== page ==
Detect Small Amounts of Light Using a Single Fiber Avalanche Photodiodes with Fiber Pigtails

LASER COMPONENTS now manufactures avalanche photodiodes with fiber pigtails.

With a semiautomatic assembly unit, the fibers can be adjusted exactly to

within a few μm and thus achieve coupling efficiencies of almost 100%. The
pigtailing technology is very flexible - almost any combination of APD and
fiber can be implemented: all optical fibers with a core diameter of < 600 μm can be combined with our APDs in a TO-46 housing.

The advantages of fiber coupling are obvious: in medical technology or
analytical measurement technology, it is often not ideal to have the
detector close to the area of measurement; in photon-counting applications,
it is possible to shield disruptive signals with the help of an opaque fiber
jacket; in industry, data is transmitted across very long distances via
optical fibers.

On a standard basis LASER COMPONENTS offers the SAP-series Geiger-mode APDs and the particularly low-noise IAG-series InGaAs APDs. Hermetically sealed
and with high mechanical durability, these APDs exceed the requirements of
the Telcordia GR-468 standard. The development of APDs according to customer
specifications is inexpensive and possible at any time.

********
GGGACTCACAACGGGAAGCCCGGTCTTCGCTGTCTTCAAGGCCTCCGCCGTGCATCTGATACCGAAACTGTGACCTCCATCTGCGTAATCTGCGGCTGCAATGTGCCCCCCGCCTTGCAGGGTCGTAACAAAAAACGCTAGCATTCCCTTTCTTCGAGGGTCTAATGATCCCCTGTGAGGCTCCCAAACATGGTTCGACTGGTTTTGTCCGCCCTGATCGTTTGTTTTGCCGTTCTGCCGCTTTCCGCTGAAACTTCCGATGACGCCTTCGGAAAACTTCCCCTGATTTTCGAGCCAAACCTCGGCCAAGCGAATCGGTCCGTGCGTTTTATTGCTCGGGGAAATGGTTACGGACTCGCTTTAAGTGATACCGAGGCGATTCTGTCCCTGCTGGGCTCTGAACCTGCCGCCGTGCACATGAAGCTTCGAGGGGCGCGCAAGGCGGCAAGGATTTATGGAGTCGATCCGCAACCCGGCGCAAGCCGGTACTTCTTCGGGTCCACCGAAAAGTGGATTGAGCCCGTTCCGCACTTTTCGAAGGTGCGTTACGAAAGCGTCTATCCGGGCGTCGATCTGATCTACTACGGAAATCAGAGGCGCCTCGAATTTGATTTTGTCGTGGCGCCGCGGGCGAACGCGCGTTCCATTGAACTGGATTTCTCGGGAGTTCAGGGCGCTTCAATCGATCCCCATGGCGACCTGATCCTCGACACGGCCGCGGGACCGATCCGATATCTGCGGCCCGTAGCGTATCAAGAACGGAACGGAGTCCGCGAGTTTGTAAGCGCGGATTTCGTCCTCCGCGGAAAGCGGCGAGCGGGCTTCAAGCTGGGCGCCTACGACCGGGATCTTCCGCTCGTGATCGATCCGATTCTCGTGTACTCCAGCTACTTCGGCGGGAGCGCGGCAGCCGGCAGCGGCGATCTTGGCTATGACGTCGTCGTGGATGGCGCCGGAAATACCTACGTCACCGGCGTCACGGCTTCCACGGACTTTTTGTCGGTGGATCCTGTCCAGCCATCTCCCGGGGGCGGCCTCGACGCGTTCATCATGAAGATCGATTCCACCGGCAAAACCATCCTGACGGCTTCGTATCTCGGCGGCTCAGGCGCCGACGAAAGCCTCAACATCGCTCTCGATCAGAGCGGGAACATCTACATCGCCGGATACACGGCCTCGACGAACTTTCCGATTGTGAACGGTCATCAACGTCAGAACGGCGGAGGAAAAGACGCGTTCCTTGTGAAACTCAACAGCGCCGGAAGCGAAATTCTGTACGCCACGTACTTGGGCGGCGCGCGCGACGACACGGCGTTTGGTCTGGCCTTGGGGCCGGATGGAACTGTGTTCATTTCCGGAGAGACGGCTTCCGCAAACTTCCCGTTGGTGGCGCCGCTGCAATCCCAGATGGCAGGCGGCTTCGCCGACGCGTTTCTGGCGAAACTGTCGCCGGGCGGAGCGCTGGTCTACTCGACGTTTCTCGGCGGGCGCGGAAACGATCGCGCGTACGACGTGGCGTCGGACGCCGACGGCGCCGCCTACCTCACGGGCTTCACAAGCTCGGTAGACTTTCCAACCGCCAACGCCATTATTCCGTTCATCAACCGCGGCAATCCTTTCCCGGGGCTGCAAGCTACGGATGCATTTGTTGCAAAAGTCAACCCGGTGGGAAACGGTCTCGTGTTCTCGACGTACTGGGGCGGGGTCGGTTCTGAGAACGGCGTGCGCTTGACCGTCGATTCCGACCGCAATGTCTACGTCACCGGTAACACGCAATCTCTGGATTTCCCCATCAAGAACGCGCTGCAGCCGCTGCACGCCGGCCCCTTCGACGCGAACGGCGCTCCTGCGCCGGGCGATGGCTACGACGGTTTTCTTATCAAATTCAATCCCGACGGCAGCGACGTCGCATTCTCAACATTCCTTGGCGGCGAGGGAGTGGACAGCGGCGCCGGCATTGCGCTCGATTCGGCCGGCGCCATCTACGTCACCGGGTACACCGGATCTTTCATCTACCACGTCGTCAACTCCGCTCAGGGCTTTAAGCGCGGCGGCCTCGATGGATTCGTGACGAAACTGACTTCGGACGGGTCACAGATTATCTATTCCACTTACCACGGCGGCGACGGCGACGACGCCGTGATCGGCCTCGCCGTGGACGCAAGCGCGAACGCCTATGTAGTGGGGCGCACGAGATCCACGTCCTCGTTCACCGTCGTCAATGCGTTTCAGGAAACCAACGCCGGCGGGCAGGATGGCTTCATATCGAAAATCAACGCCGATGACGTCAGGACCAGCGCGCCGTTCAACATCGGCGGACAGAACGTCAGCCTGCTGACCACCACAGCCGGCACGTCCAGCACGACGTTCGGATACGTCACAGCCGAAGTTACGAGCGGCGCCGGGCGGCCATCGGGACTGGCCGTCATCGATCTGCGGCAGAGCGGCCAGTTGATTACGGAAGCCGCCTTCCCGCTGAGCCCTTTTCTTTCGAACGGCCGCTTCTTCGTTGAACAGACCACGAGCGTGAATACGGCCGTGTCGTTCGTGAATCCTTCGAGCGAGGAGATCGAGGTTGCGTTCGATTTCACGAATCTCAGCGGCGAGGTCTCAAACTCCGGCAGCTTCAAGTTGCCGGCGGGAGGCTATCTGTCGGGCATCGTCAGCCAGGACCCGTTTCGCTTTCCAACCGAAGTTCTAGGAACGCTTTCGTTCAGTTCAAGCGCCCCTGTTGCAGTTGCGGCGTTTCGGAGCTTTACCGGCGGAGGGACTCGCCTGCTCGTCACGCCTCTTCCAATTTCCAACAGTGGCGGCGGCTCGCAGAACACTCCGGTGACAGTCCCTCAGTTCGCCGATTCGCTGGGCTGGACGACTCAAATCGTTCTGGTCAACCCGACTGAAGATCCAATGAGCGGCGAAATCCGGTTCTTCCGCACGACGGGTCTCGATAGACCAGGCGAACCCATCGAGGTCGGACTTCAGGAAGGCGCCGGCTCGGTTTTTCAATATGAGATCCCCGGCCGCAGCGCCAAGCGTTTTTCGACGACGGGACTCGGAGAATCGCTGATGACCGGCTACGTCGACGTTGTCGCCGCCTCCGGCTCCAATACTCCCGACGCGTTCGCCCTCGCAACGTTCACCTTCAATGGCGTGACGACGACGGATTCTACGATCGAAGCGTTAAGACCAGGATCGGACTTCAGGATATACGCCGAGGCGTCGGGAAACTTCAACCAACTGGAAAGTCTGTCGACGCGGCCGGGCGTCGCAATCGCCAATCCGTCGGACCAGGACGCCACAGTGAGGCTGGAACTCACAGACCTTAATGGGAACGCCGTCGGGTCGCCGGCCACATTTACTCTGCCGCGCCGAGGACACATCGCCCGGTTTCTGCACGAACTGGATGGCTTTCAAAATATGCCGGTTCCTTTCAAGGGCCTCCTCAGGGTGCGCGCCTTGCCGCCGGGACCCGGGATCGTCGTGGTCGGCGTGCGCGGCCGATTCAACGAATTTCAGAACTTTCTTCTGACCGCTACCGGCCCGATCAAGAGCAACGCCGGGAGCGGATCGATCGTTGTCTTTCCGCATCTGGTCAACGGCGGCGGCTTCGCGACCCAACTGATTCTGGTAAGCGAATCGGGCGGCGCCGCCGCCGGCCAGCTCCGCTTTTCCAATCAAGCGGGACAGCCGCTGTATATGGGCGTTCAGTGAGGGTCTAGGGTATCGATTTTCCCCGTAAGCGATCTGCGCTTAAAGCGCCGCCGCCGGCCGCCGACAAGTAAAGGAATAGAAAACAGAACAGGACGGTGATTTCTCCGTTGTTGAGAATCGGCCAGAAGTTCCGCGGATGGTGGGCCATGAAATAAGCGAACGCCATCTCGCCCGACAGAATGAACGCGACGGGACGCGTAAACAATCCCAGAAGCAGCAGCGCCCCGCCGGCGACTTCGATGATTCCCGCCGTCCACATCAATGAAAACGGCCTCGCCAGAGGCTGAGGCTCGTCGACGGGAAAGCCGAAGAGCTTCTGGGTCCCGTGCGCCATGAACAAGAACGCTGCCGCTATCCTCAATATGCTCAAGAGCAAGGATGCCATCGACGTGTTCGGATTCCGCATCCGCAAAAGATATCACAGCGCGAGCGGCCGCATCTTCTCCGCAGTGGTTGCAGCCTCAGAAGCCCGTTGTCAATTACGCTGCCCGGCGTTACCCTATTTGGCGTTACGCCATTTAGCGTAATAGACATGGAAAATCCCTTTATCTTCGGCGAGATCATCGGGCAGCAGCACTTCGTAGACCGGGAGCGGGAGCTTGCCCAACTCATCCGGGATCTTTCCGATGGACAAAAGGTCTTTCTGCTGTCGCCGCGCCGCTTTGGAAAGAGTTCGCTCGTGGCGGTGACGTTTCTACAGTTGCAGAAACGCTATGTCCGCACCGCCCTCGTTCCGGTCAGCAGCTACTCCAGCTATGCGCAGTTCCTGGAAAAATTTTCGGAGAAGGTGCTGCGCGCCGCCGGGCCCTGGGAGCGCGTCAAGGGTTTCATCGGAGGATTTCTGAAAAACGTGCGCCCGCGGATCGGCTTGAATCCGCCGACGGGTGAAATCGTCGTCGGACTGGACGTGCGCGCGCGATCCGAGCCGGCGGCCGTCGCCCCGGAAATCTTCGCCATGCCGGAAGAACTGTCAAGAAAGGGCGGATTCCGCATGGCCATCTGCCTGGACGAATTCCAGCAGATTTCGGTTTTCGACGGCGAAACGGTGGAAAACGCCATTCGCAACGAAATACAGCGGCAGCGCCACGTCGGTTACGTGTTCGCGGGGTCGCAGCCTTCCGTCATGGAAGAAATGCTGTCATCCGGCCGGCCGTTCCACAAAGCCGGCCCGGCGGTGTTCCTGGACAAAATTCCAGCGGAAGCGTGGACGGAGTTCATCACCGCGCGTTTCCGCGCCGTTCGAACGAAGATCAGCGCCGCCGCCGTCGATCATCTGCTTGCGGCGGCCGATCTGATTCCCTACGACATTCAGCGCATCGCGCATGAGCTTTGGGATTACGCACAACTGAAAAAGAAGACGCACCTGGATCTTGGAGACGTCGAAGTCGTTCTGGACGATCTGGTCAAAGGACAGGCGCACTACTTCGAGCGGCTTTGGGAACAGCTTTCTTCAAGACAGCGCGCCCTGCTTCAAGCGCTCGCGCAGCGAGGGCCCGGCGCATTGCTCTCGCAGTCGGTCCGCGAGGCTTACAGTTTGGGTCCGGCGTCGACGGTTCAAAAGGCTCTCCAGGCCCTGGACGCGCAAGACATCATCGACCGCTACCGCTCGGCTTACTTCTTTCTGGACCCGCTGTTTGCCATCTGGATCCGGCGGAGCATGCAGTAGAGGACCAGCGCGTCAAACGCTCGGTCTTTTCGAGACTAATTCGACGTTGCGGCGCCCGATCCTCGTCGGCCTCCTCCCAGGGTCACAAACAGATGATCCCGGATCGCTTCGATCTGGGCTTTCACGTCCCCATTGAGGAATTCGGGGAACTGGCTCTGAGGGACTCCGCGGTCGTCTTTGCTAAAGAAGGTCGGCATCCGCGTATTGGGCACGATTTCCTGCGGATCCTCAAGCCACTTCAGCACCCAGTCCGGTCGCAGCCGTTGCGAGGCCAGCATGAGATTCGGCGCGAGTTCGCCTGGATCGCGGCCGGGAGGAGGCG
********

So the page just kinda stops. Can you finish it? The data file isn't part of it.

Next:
Featured Product

Universal Robots - Collaborative Robot Solutions

Universal Robots - Collaborative Robot Solutions

Universal Robots is a result of many years of intensive research in robotics. The product portfolio includes the UR5 and UR10 models that handle payloads of up to 11.3 lbs. and 22.6 lbs. respectively. The six-axis robot arms weigh as little as 40 lbs. with reach capabilities of up to 51 inches. Repeatability of +/- .004" allows quick precision handling of even microscopically small parts. After initial risk assessment, the collaborative Universal Robots can operate alongside human operators without cumbersome and expensive safety guarding. This makes it simple and easy to move the light-weight robot around the production, addressing the needs of agile manufacturing even within small- and medium sized companies regarding automation as costly and complex. If the robots come into contact with an employee, the built-in force control limits the forces at contact, adhering to the current safety requirements on force and torque limitations. Intuitively programmed by non-technical users, the robot arms go from box to operation in less than an hour, and typically pay for themselves within 195 days. Since the first UR robot entered the market in 2009, the company has seen substantial growth with the robotic arms now being sold in more than 50 countries worldwide.